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Research Coins: Feature Auction

Sale: Triton V, Lot: 3. Estimate $1000. 
Closing Date: Wednesday, 16 January 2002. 
Sold For $600. This amount does not include the buyer’s fee.

ETRURIA. Cosa . Circa 273-250 BC. Æ Quartuncia (5.08 gm). Bearded head of Mars right, wearing crested Corinthian helmet / [CO]-Z-A-NO, bridled head of a horse left, resting on a dolphin swimming left. Buttrey, "The mint of Cosa," in Memoirs of the American Academy in Rome 34, 1980, Type I, 5-8; BMC Italy pg. 69, 3 var. (horse head right); SNG Copenhagen 17; SNG Morcom -; Laffaille -. Good VF, choice green patina. Rare. ($1000)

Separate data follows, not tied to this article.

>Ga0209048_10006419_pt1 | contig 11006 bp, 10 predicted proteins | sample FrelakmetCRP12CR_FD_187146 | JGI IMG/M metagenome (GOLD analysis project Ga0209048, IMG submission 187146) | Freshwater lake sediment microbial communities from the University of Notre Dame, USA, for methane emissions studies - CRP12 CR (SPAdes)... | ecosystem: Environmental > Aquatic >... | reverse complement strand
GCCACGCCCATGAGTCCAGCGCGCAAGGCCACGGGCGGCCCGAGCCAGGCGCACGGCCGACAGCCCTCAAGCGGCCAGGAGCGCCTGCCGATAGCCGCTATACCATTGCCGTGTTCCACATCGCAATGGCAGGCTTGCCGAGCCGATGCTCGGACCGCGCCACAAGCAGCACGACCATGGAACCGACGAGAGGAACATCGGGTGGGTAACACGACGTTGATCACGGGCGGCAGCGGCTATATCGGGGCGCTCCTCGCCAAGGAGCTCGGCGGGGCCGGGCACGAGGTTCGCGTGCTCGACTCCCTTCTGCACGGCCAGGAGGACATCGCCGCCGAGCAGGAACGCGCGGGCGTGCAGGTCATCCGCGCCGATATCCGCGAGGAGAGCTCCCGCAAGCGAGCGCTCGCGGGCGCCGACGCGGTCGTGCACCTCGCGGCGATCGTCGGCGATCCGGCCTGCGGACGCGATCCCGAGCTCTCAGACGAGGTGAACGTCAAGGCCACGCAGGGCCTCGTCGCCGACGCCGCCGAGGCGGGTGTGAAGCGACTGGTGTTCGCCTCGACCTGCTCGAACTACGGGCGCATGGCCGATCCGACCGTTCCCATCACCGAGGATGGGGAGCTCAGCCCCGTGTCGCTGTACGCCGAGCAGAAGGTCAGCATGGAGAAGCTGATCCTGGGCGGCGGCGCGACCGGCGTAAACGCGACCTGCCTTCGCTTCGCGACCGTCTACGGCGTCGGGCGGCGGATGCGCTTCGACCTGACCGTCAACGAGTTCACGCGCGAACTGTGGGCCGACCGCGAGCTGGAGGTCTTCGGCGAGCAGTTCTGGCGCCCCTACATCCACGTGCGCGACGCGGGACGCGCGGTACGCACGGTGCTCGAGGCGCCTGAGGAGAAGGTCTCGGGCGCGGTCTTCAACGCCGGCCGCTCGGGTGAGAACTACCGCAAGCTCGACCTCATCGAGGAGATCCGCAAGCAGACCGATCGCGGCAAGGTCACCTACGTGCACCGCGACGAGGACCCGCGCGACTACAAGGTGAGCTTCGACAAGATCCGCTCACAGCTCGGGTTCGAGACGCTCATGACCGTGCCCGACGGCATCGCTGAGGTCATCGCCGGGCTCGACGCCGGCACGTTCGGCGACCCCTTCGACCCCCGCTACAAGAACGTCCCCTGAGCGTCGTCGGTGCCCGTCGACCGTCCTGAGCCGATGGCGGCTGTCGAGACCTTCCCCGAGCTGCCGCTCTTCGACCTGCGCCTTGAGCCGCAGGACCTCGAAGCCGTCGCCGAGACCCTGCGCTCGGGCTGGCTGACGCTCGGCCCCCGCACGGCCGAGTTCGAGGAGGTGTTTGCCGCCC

The bronze coinage of the Latin colony of Cosa in Etruria and its parallel issue at Rome (Cr. 17/1a-i) have since the 19th century been termed litrae and half-litrae, Etruscan gold and silver denominations with marks of value being described as multiples of litrae. This state of affairs has lead to confusion for it had no justification in the observed behaviour of the 3rd century central Italian economy. The ancient use of the word litra, a Greek term for a Sicilian bronze unit, in the context of a purely Romano-Etruscan coinage without any contemporary parallel in Italy, seems unlikely and certainly not of contemporary usage. It may be better to describe this interesting military issue in Roman weight terms and monetary units with their customary nomenclature. From c. 270-240 BC the weight standard of the Romans fluctuated at around 270 g. (10 unciae) indicating ± 6.75 grams as the theoretical weight of the quartuncia, comfortably accommodating the Rome and Cosa bronzes which range between about 5 and 8 grams.